But we might imagine tamei a bit differently. An experience that makes us ritually impure is, as it were, a direct experience of God which temporarily unfits the individual for contact with communal ritual. It throws us back upon our individuality: it renders us impure because it’s disorderly, messy, preoccupying. The woman who’s just given birth has been taken over by necessity: the exigencies of labor and the obligation to keep the baby alive. The person who has touched a dead body has come face to face with the final necessity, a sober confrontation that takes recovery time. The sick person has faced the uncertainties of when and whether the illness will end, and the full-time job of attempting a cure. The person with the bodily emission may be absorbed in shame or joy or a sense of lost control, or in the case of menstruation a lot of mess and perhaps some physical debility. Seclusion during and after such times allows for a kind of private woundedness, a period of convalescence from vulnerable states. Even Moses wears a veil after talking with God. Maybe the motto of such occasions is “I vant to be alone.”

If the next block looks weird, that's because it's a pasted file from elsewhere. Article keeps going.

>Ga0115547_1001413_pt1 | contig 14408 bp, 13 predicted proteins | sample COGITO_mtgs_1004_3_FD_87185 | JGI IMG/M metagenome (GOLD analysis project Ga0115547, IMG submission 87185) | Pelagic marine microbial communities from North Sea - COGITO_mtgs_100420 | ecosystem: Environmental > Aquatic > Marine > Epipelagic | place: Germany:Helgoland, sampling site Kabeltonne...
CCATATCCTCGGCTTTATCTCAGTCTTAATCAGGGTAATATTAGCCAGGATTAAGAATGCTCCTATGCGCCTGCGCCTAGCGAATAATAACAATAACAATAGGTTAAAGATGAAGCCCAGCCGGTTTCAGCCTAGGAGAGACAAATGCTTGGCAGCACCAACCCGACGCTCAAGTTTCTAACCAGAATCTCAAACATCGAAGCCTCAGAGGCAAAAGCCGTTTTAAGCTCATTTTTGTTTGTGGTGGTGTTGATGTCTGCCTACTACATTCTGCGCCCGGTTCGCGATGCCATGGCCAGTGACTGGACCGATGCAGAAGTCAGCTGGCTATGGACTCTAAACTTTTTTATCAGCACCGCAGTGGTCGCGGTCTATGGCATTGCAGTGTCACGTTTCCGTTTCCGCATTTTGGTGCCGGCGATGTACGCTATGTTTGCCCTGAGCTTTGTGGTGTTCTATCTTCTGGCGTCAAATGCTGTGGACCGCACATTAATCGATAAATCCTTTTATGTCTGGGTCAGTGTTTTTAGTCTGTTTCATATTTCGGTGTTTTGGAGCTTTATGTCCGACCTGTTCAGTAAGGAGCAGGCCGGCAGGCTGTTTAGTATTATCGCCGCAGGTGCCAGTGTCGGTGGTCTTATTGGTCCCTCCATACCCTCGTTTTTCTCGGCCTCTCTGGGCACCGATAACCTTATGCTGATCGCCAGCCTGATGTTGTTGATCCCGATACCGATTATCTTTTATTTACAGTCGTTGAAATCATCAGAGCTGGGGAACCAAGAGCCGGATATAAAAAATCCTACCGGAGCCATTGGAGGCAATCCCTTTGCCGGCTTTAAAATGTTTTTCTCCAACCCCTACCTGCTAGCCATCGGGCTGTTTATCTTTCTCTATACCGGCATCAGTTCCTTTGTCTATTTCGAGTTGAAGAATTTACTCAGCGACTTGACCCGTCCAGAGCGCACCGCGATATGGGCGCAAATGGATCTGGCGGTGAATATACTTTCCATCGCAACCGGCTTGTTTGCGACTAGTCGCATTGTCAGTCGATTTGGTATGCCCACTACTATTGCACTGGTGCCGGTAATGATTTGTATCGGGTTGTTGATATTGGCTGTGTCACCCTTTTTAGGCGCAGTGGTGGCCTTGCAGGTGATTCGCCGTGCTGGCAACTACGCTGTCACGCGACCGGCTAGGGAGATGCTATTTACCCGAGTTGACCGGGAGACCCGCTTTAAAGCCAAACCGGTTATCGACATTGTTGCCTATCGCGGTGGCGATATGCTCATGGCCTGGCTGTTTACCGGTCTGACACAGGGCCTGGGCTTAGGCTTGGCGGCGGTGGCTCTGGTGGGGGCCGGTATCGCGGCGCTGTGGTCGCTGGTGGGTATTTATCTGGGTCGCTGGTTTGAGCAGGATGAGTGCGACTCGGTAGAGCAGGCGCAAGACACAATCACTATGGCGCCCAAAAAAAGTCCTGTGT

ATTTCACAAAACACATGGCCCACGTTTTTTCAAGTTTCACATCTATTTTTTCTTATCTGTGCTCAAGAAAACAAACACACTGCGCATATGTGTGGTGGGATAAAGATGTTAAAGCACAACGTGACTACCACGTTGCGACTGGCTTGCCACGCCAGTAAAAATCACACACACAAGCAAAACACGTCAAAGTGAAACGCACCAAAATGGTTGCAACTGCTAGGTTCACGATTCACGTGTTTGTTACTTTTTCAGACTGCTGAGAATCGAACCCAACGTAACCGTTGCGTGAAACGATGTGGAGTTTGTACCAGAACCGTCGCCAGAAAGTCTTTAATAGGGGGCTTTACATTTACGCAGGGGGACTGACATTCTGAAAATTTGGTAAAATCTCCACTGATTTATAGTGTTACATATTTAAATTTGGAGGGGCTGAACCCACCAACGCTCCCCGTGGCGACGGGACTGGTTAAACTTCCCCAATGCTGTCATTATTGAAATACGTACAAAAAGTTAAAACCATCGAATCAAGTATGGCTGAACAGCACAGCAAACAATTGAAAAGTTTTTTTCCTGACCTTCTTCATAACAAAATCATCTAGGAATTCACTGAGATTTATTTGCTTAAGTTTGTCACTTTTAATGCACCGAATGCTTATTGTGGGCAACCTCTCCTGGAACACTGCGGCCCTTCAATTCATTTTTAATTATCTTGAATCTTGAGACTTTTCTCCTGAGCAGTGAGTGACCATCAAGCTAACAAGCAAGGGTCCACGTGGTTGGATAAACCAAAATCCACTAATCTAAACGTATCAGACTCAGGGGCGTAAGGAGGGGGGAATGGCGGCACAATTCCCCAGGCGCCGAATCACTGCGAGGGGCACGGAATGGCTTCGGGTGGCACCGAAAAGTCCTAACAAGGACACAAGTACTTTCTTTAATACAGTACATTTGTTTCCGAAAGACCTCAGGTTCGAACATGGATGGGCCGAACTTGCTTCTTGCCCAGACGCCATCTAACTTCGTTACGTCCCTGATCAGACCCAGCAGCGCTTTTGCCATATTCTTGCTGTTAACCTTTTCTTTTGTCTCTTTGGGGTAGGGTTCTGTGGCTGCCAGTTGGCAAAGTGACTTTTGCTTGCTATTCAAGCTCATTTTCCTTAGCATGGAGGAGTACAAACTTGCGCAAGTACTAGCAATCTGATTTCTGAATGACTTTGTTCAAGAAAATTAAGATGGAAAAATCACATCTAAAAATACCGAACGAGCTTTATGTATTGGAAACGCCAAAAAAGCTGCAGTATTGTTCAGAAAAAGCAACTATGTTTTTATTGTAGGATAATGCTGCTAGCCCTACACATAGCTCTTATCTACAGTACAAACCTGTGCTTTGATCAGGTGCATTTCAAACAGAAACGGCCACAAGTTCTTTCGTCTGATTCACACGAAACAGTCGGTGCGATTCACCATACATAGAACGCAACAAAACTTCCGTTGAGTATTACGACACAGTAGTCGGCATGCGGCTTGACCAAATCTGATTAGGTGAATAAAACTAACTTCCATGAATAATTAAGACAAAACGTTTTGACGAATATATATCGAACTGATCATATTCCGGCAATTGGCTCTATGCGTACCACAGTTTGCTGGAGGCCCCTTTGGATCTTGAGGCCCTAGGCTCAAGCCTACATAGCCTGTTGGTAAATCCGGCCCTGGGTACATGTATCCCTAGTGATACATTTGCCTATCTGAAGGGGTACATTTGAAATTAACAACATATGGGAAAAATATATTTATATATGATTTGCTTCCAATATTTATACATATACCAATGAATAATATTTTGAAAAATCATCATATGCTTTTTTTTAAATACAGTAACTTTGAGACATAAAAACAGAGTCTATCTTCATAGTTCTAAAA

Is seclusion also necessary because communal ritual will seem less convincing after an intense experience? Because after such an experience you’ll look at the familiar rituals with an alienated eye and think “What is all this mumbo-jumbo?” Because the world of people who are trying to be holy according to stipulated forms will be an assault on your intimate knowledge? Because your intimate knowledge will be an assault on them?
There is a mountain—here we would call it a mountain; it’s 700 feet higher from its valley than Norwottuck is from ours, but in a place whose topographical landmarks range from 12,000 to 20,000 feet it is not strictly speaking mountainous. Still it dominates the western skyline of Fairbanks; it draws the eye from any unobstructed view. It’s a shapely mass, with great ripples of ridge and valley and a rough symmetry; it gives the sense of being a guardian, a boundary, a protector. In the spring and fall the sun sets behind it. Its slopes are covered with dark spruce, and patches of aspen and birch; on a little bald spot at the summit there are several cell phone towers and a radio tower. When I lived in Fairbanks in the early ’60s there was an observatory and a ski lodge up there, so sometimes a light shone on the summit. Beyond it only two roads go farther west, and only for a hundred miles or so; it is only marginally inaccurate to say “Beyond it the roadless wilderness.”